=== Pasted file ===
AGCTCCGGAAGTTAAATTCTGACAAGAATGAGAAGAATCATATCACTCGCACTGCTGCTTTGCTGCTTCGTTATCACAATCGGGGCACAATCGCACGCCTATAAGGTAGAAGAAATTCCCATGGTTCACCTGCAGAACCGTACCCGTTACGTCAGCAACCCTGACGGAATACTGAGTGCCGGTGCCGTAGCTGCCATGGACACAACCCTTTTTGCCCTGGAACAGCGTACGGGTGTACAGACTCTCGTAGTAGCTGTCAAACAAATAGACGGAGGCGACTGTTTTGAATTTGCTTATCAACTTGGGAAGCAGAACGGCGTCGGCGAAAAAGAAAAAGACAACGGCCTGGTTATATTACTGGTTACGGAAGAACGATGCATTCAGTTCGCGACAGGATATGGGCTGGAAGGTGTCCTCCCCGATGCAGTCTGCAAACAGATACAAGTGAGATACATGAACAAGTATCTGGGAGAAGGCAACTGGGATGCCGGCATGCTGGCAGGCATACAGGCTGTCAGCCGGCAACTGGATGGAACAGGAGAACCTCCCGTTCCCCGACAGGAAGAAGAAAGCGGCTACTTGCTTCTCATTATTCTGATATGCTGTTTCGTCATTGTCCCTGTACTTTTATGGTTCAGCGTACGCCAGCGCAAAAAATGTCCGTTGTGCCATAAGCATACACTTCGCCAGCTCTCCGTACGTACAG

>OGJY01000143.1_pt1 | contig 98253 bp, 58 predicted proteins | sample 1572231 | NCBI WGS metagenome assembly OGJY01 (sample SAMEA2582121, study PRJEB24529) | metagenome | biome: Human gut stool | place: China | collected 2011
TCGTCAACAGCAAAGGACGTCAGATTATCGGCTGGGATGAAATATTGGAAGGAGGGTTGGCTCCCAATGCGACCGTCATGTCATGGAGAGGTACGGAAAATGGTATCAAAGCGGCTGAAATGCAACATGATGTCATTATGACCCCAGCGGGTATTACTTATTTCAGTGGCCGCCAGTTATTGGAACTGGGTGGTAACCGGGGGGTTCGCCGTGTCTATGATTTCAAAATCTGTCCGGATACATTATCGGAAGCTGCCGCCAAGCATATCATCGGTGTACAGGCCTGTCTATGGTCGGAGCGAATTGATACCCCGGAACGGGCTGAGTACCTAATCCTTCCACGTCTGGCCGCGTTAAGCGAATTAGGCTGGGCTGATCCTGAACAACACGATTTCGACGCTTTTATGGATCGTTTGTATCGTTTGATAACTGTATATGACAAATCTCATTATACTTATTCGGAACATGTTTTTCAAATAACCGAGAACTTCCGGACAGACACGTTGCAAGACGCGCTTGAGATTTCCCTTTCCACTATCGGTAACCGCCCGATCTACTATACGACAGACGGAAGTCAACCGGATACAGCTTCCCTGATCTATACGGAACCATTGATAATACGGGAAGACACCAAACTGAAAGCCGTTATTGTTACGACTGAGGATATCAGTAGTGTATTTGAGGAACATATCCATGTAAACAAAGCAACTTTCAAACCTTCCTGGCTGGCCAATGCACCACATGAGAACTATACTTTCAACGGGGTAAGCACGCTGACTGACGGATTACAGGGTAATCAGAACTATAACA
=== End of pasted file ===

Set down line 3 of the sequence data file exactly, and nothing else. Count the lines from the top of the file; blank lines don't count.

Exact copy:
TCGTCAACAGCAAAGGACGTCAGATTATCGGCTGGGATGAAATATTGGAAGGAGGGTTGGCTCCCAATGCGACCGTCATGTCATGGAGAGGTACGGAAAATGGTATCAAAGCGGCTGAAATGCAACATGATGTCATTATGACCCCAGCGGGTATTACTTATTTCAGTGGCCGCCAGTTATTGGAACTGGGTGGTAACCGGGGGGTTCGCCGTGTCTATGATTTCAAAATCTGTCCGGATACATTATCGGAAGCTGCCGCCAAGCATATCATCGGTGTACAGGCCTGTCTATGGTCGGAGCGAATTGATACCCCGGAACGGGCTGAGTACCTAATCCTTCCACGTCTGGCCGCGTTAAGCGAATTAGGCTGGGCTGATCCTGAACAACACGATTTCGACGCTTTTATGGATCGTTTGTATCGTTTGATAACTGTATATGACAAATCTCATTATACTTATTCGGAACATGTTTTTCAAATAACCGAGAACTTCCGGACAGACACGTTGCAAGACGCGCTTGAGATTTCCCTTTCCACTATCGGTAACCGCCCGATCTACTATACGACAGACGGAAGTCAACCGGATACAGCTTCCCTGATCTATACGGAACCATTGATAATACGGGAAGACACCAAACTGAAAGCCGTTATTGTTACGACTGAGGATATCAGTAGTGTATTTGAGGAACATATCCATGTAAACAAAGCAACTTTCAAACCTTCCTGGCTGGCCAATGCACCACATGAGAACTATACTTTCAACGGGGTAAGCACGCTGACTGACGGATTACAGGGTAATCAGAACTATAACA